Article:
Callie in the vineyard in December, a study in browns

Recently I've been thinking about a cheese called Saint-André that I used to enjoy back in the 1970s, when I lived in Paris. I asked about it yesterday. The young woman who was waiting on me said she'd never heard of it. But the other woman piped up and said, ah, Saint-André is the same thing as Brillat-Savarin cheese. So I learned something. And I bought a piece of Brillat-Savarin. It's a very white, very creamy cheese that's almost like butter, but with a slightly sour tone.

The weather has turned mild, after a few weeks of cold nights and gray days. This morning the temperature is nearly 50ºF (8.6ºC). The same thing happened last year. A cold first half of December gave way to a mild second half. Usually, January here is a lot warmer than December, so we are looking forward to better weather.

The autumn leaves are turning black on the ground.

And the days will start lenghthening after today. Right now it's 8:10 a.m. and it is still very dark outside. I need to take Callie out for her walk, and I need to get back before 9:00, because that's when the hunters arrive. But it's still too dark. I'd better go anyway.


  1. Baseball bats and beets in the same sentence is oh so wrong.

  2. Cheryl, LOL. BBBs. Maybe you'd like beets that are so shaped.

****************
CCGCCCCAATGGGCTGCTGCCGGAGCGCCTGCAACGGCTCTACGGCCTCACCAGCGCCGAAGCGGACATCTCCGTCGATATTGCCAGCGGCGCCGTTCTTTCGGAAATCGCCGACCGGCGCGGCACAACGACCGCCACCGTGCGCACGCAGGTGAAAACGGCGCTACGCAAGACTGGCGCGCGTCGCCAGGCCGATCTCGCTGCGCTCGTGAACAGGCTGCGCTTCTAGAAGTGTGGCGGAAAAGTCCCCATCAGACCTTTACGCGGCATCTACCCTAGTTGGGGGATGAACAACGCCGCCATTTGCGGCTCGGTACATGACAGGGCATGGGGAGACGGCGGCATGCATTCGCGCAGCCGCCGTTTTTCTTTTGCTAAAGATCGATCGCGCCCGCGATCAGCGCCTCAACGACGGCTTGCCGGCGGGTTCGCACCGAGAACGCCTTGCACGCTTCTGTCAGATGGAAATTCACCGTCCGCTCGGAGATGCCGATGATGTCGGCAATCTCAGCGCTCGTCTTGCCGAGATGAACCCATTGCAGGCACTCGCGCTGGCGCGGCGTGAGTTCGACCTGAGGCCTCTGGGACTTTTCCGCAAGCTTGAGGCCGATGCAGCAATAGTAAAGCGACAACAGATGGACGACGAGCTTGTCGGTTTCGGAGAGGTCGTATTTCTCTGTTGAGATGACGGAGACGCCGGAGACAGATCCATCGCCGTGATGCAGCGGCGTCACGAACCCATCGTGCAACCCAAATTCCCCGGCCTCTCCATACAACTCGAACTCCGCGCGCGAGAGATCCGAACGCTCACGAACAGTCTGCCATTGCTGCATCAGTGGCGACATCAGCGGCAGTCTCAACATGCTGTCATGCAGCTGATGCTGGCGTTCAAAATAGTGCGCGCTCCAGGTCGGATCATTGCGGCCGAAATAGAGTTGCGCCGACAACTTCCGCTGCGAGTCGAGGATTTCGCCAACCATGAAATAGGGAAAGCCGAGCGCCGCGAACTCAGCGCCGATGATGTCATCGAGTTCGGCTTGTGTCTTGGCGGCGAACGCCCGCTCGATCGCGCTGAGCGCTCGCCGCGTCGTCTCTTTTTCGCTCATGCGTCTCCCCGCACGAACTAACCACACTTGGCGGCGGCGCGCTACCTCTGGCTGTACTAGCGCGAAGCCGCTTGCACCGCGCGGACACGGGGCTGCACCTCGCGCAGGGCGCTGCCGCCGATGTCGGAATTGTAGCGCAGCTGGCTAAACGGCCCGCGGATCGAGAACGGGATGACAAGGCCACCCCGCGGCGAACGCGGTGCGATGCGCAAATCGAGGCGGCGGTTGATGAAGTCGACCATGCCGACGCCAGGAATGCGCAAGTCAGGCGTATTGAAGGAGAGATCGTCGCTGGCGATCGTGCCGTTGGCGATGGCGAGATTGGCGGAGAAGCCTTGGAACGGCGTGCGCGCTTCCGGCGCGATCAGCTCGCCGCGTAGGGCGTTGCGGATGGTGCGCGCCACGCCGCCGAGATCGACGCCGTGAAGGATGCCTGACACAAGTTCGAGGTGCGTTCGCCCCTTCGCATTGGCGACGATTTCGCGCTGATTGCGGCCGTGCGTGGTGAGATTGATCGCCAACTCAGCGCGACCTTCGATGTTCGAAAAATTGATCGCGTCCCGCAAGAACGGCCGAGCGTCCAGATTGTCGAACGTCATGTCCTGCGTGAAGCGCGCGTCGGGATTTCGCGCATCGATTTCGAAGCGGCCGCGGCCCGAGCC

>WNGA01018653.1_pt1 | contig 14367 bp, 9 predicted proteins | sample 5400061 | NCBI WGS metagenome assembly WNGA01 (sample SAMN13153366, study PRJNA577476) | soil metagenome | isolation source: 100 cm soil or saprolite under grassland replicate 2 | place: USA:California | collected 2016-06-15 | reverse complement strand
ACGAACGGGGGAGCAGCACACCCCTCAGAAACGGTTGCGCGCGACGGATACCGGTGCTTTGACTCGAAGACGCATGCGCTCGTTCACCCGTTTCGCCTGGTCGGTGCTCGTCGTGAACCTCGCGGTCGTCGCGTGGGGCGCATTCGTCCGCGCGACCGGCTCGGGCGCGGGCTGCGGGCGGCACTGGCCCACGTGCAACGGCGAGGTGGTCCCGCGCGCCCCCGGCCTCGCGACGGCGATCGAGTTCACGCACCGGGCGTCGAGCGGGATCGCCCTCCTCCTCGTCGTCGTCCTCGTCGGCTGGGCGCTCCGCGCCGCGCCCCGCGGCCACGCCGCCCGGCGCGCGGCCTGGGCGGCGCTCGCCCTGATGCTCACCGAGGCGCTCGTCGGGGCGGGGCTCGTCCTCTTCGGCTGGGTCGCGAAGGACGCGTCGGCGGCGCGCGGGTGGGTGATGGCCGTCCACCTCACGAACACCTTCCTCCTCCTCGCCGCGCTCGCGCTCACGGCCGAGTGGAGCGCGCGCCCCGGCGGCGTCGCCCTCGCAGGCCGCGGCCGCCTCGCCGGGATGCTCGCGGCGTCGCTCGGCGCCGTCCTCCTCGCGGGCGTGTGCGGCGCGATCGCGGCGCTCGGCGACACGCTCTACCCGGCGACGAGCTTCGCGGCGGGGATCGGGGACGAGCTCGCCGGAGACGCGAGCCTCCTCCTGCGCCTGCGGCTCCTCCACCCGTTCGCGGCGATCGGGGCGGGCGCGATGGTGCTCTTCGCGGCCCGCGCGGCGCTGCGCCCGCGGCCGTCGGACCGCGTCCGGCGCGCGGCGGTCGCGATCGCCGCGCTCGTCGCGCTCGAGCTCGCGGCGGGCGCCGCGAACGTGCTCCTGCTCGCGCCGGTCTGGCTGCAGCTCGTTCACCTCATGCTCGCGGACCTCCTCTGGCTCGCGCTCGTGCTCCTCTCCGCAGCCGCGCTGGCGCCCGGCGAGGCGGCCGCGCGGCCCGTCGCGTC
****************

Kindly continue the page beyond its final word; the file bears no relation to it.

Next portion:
3. Happy Birthday to Walt!

  4. Joyeux anniversaire, Walt!

    Ken, did you ever make a post about the French health insurance? How does a retired American couple, moving to France get the national coverage?

    (I also hold an EU passport - would that benefit us?)

  5. Your town hall decorations are so restrained. In contrast, the little town we live near can be seen from the moon at this time of year. People go all out with lights outlining their porch, roof, trees in the lawn, and lately big lawn Santas kept inflated by fans (and next morning the collapsed Santas on all the lawns look like they're hung over).

  6. CHM and all, I've deleted those messages that came in in Chinese. Yes, they were porn.

    Isabella, I will post about the health insurance issues in the coming days.

    Carolyn, no bright lights here in Saint-Aignan, which is not the big city. They put out the same plywood cutouts every year. Which is fine with me. I've posted pictures in past years.

  7. Crazy looking beets! Never heard of them before. Do they taste the same?

    I love the "history of Walt's steak au poivre for his birthday" story :)) Yummmmmmm!

    I enjoyed the Saint Aignan Hotel de Ville photo, too. Hope things are fun and festive chez vous!


  8. I've never seen a beet that I didn't like. I just wish we could find some pre-cooked ones here. My mom used to put left over beets in pickle juice which I've never tried.

    Walt's birthday dinner sounds yummy to me. I'll hop over to his blog to wish him a bon anniversaire. He is born three days after my grandson and six days before my DH.

  9. Well, I've never seen beets with that shape or sold like that, other than in our local and very small épicerie -- they weren't long, though. Thanks for sharing.